Once again, people did not believe that an actual earthworm lived inside me. They automatically thought of tapeworms, those parasitic, fettuccine-like fiends associated more with the intestines than the brain. I assured them that it was, indeed, an earthworm, but they just laughed at me. I’m sure people called me crazy. Like the crazy man I knew as a kid who always told me at the bus stop that he had a plate in his head protecting his brain from extra- terrestrial radiation. I didn’t believe him. Why would anyone believe me?
The worm continued to move. It made its presence known as a light sensation in my skull, as I imagined a breeze might feel blowing over a bird’s feathers. I felt a new freedom in my nasal cavity with a concomitant squeezing in my cranium as the worm moved upward. I could feel my brain contracting, both in size and structure, making room for the worm. Like an untreated wound, the worm festered in my head. If it wasn’t crawling around, it was busy defecating or nibbling away at my brain, digesting microscopic bits of me at a snail-like pace. I imagined it would take decades for it to work its way through my brain, if I survived that long. I worried about what would happen to me as it removed critical neurological matter.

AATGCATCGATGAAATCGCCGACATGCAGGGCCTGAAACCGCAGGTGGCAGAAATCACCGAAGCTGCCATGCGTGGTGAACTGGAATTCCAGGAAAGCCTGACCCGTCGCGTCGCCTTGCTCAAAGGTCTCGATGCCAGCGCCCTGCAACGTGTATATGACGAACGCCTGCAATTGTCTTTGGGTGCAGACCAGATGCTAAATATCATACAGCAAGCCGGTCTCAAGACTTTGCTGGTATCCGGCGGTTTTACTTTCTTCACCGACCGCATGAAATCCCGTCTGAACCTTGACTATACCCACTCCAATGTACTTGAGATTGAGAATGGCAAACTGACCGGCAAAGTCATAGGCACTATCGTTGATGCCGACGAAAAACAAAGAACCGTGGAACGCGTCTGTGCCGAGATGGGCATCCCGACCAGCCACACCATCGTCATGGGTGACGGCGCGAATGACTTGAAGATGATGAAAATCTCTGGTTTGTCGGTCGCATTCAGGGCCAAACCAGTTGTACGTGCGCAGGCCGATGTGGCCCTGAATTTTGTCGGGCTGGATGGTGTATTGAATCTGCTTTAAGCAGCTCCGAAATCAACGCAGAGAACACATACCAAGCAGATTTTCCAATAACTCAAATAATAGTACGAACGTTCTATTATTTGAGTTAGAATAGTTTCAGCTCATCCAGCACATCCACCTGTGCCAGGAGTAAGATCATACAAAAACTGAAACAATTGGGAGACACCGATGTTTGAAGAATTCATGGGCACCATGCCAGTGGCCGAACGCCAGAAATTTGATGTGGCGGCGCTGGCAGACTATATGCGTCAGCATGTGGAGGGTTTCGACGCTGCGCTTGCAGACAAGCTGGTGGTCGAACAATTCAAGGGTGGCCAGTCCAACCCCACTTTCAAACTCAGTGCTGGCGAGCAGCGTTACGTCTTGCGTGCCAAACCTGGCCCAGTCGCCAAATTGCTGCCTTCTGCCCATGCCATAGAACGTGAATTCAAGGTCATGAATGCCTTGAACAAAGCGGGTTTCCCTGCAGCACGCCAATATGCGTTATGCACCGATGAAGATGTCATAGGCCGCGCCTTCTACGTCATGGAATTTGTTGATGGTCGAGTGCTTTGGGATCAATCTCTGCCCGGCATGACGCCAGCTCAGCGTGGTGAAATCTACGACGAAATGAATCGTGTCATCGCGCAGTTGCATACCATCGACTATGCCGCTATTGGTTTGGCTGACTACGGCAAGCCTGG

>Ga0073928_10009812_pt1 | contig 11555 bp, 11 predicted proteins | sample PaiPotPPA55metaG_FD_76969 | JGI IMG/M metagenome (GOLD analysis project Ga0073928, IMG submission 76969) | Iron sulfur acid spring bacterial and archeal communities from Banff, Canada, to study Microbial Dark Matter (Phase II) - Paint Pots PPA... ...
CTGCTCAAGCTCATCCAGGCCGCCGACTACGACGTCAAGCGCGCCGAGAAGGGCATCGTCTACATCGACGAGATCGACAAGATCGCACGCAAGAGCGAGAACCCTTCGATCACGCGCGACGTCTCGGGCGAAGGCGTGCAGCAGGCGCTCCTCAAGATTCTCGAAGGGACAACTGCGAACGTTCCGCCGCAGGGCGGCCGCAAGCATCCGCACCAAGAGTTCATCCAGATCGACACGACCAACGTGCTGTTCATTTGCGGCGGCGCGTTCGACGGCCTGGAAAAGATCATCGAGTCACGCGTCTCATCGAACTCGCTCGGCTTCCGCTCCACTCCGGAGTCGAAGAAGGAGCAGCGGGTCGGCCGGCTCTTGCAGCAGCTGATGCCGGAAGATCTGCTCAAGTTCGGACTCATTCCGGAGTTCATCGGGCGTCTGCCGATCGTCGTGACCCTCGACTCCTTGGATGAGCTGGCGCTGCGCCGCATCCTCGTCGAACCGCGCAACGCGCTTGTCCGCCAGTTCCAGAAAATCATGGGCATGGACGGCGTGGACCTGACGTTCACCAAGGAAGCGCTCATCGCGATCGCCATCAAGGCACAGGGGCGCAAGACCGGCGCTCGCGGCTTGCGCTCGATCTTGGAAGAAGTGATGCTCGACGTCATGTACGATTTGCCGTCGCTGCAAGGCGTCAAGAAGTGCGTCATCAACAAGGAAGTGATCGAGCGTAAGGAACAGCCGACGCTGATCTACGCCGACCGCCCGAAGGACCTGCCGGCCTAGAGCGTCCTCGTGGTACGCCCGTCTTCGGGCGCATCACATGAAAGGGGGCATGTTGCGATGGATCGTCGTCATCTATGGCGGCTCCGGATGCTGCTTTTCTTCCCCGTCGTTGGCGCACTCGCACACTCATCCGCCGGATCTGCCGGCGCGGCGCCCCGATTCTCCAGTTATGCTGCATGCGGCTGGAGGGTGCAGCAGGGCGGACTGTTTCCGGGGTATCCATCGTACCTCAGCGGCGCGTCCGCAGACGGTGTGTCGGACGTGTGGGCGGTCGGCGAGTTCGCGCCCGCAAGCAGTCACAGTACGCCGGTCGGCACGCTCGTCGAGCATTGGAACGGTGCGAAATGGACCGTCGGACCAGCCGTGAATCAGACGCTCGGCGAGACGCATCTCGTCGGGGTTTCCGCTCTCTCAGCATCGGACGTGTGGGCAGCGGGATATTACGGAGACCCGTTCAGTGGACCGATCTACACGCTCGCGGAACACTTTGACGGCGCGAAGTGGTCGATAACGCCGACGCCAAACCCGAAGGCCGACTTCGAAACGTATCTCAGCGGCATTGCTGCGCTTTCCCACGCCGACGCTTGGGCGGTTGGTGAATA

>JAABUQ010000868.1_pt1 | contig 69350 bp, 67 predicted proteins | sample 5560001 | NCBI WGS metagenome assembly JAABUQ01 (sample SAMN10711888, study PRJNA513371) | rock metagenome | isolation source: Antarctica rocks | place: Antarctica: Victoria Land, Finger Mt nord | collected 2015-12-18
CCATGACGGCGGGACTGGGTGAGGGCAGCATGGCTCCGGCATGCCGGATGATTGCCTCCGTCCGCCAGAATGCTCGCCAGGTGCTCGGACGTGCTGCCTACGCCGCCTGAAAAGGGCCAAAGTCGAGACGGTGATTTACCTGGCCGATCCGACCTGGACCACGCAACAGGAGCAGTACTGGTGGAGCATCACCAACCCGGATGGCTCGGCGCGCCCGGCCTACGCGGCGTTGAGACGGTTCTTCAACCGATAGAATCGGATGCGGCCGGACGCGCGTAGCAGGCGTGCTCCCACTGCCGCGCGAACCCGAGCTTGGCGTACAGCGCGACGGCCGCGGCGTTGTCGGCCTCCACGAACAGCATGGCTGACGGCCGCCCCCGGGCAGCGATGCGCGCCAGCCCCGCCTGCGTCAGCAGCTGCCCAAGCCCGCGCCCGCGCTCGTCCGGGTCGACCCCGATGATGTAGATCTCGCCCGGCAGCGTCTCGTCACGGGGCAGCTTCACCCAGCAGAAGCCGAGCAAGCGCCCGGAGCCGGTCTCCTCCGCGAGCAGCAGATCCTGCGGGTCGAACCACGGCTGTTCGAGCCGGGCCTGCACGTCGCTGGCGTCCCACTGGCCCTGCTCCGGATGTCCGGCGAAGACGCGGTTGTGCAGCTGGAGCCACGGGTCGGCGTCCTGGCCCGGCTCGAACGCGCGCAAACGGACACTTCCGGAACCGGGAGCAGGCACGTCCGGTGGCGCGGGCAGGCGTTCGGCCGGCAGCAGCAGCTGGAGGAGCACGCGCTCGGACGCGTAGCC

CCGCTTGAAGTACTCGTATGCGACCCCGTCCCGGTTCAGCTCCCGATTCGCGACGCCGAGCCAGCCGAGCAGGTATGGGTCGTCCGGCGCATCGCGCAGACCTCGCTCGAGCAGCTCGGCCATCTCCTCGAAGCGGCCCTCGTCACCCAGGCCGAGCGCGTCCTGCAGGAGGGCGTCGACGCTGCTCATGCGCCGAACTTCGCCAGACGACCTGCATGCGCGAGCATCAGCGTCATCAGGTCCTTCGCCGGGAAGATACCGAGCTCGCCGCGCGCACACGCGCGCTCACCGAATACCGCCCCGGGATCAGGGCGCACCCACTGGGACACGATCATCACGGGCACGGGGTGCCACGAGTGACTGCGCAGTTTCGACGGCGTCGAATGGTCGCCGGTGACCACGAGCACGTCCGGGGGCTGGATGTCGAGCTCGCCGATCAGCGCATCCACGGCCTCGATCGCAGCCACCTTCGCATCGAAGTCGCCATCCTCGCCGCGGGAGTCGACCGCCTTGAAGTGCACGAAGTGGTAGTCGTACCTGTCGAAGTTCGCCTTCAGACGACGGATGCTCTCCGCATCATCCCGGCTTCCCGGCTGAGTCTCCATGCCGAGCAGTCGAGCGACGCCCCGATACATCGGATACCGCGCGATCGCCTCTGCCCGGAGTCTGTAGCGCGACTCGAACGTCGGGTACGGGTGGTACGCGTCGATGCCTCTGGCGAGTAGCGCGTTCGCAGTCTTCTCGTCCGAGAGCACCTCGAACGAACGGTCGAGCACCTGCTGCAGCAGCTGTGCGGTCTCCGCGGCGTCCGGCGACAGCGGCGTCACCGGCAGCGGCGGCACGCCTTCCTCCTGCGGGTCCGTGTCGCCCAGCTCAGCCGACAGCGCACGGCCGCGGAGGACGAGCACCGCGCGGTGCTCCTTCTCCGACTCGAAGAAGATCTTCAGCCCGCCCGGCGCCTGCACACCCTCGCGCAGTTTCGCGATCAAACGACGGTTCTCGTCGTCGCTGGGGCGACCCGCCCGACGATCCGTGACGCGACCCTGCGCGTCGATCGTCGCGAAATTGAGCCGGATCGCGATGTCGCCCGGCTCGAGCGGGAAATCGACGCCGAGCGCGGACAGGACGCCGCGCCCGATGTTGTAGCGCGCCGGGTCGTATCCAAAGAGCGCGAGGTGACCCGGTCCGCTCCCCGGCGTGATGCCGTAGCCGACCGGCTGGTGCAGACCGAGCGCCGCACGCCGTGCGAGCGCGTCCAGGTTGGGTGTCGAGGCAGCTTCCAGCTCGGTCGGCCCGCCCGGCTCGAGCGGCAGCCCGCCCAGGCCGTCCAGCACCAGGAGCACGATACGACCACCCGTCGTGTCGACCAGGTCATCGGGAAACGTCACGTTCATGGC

Later, in my high school biology class, my teacher presented a glistening tray of earthworms, ready for us to study and dissect. A feeling of sweet revenge cascaded over me as I thought of the retribution I would exact over my personal invasion. But as the tray was passed around, and finally arrived in my hands, I was revolted by the sight of the wriggling worms and no sense of triumph at their comeuppance. I no longer wanted to touch those worms, let alone dissect them to understand how they operate. They were evil and abhorrent to me, but I lacked the willpower for personal revenge. This disgusted me as much as did the half-worm in my head.